Monday, April 26, 2010

Suburban Rodents

It has been a very long time since rats carrying diseased fleas spread the Black Death. Still, the prejudice against rats and other rodents remains strong. Case in point, my neighbor. Here in my little Royal Oak neighborhood, we share fences. Though I try to gain as much privacy as possible by strategically placing shrubs and vines, there is no denying that my neighbor's space is smack up next to mine.

Thanks to this brutal fact, I am painfully aware of my neighbor's predilection for murdering local rodents. Now, mice or rats in the house and garage are not welcome by even the most tender hearted of animal lovers. But, get this, my neighbor puts rat and mouse traps in his garden and in his flower beds.

Did you know, a squirrel doesn't die right away when he breaks his neck in a rat trap? I do. So does my neighbor, and he keeps setting traps in his garden and in his flower beds.

You tell me, who's the rat?

Friday, April 23, 2010

Yuck, my dog is eating poop!

Eating excrement, or coprophagy, is a fairly common problem. The theories as to why dogs eat poop range from diet deficiencies to being hungry to boredom. Bottom line is, if your dog is eating poop you want him to stop.

Some say sprinkle hot sauce or some other substance on the poop to make it less attractive. That's fine if you want to, but since you're already there at the poop site, how about picking it up so it is not available to eat?

Meanwhile, watch your dog when he has opportunities to eat poop. Catch him about to eat it and stop him! Tell him NO or startle him in some other way before he takes a bite. Then remove the poop. Keep monitoring him.

Eventually the dog will stop eating poop, just like he stopped other behaviors after you taught him those behaviors were unacceptable.

Sunday, April 18, 2010

Rescuing vs giving back

We hear a lot about "giving back". It appears to be in fashion, or better said, a fashion imparitive.

Resuing a dog is a valid option for many people. Sadly, what has happened, starting probably with the political correctness nonsense, is the all too common obnoxiousness of those doing good.

"Let me tell you about my dog" has become "let me tell you what a great person I am." What ever happened to quietly giving to charity or doing a good thing, like rescuing a dog, because you want to do a good thing, not so you can brag about doing a good thing?

Learn more about dog breeds to help decide what breed is the best fit for your family. One place to start:

Monday, April 5, 2010

Bird food

If your pet birds are like mine, they usually leave some uneaten seed in the bowl every day. Don't throw it away. Add the leftover seed to your wild bird feeder outside. House finches and zebra finches can certainly eat the same seed. And really, is a Cardinal or Pigeon going to reject a seed because it is marketed for a Cockatoo?!

For more information on finches:

Saturday, April 3, 2010

Neighbor Possum

I was busy with yard work but couldn’t help but notice the neighbor standing at the back fence. This is not a let’s chat style neighbor, in fact she avoids eye contact so we rarely speak at all. But now there she was. I waved a hello. She didn’t respond. She just stared. I moved closer and realized she was staring down. “Hi,” I said. “Anything wrong?”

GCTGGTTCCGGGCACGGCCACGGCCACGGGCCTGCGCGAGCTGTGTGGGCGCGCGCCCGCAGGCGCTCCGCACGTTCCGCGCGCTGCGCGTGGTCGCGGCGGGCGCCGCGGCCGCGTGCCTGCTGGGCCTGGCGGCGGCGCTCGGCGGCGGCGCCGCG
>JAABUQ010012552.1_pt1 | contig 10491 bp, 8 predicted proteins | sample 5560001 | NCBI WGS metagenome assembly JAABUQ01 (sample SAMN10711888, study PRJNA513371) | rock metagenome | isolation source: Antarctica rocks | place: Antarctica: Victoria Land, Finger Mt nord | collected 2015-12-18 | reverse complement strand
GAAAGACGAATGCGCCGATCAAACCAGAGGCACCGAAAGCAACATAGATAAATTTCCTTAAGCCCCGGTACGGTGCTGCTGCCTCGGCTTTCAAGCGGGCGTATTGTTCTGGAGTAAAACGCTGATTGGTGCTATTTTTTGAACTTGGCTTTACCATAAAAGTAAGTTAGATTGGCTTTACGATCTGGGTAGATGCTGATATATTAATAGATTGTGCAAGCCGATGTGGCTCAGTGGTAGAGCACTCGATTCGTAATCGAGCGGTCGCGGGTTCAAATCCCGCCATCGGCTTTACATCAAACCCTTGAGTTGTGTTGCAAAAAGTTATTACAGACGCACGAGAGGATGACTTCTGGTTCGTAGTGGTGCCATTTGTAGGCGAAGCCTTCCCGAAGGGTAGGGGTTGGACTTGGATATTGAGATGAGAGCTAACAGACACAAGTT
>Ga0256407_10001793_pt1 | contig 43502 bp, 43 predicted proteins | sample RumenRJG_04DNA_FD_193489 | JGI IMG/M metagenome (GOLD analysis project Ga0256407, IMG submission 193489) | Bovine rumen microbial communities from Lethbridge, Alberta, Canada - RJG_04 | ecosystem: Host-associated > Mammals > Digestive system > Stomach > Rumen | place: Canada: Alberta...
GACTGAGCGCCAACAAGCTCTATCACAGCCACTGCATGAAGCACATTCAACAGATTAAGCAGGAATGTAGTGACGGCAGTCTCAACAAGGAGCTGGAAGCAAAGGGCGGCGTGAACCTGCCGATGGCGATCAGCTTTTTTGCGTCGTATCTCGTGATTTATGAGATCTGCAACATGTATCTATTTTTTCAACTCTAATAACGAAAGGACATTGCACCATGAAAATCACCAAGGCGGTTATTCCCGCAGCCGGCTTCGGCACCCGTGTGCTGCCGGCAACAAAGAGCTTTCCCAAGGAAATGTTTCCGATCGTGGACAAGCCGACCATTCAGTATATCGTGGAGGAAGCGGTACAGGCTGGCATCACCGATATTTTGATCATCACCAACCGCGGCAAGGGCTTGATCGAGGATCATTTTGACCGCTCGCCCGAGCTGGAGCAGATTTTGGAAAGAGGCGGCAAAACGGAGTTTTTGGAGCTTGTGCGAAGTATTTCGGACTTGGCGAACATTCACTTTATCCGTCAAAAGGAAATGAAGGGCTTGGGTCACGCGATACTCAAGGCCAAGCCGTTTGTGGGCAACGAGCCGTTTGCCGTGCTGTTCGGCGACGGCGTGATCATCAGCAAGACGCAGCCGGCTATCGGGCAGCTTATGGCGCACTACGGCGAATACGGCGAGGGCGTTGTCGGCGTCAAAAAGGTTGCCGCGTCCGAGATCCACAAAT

She looked up vacantly. “There’s a possum,” she said.
Sure enough, there was an opossum lying motionless beside the base of the concrete birdbath situated near the fence that we shared.
“I don’t know what to do,” she said, gesturing to the south. “I’m waiting for my neighbor to come over.”
Ah, the neighbor to the south. I don’t share a fence with the neighbor to the south of Possum Gal but I am aware of this neighbor. We have never been formally introduced but I call her Big Mouth. She yells, frequently and at length. The first few times, I wondered if she needed help. Eventually it was clear that she was just yelling; yelling at her dog, yelling at her husband, yelling at the birds in the trees.
So there we stood and waited for Big Mouth and stared at the motionless opossum. Soon Big Mouth was standing there with us. We all agreed that it was an opossum and it was not moving. One of them said it might be dead. I suggested we leave it alone and tomorrow if it’s still there we’ll know its dead. I even volunteered to bury it if it turned out to be dead. We stared at the opossum some more.
I said, “maybe he’s, you know, playing possum. “
They gave me a blank look. It was difficult not to laugh.
“We ought to do something, “ Big Mouth said.
“Well,” I said, “if he is playing possum and we leave him alone, he’ll just leave.”
Big Mouth looked at me like I was a stupid and said, “but he could bite a child!”
“Possoms aren’t really known for being aggressive,” I said.
“We don’t know that!” Big Mouth said.
Yes, I could see the headlines now, Crazed possum on rampage in Oakland county neighborhood! Children in danger! Rogue killer possum strikes again! Citizens abandoning their homes!
“Look,” I said. “He’s a wild animal. And we shouldn’t mess around with a wild animal. But dangerous? Highly unlikely. We should simply leave him be.”
Big Mouth glared at me. Then she said to Possum Gal, “we should call someone.”
Yep, good idea, call someone. Try the neighbor to the north, maybe you’ll get the answer you want.
“Good luck,” I said, and went back to my yard work.
Good thing it wasn’t a raccoon, he’d probably have a shiv.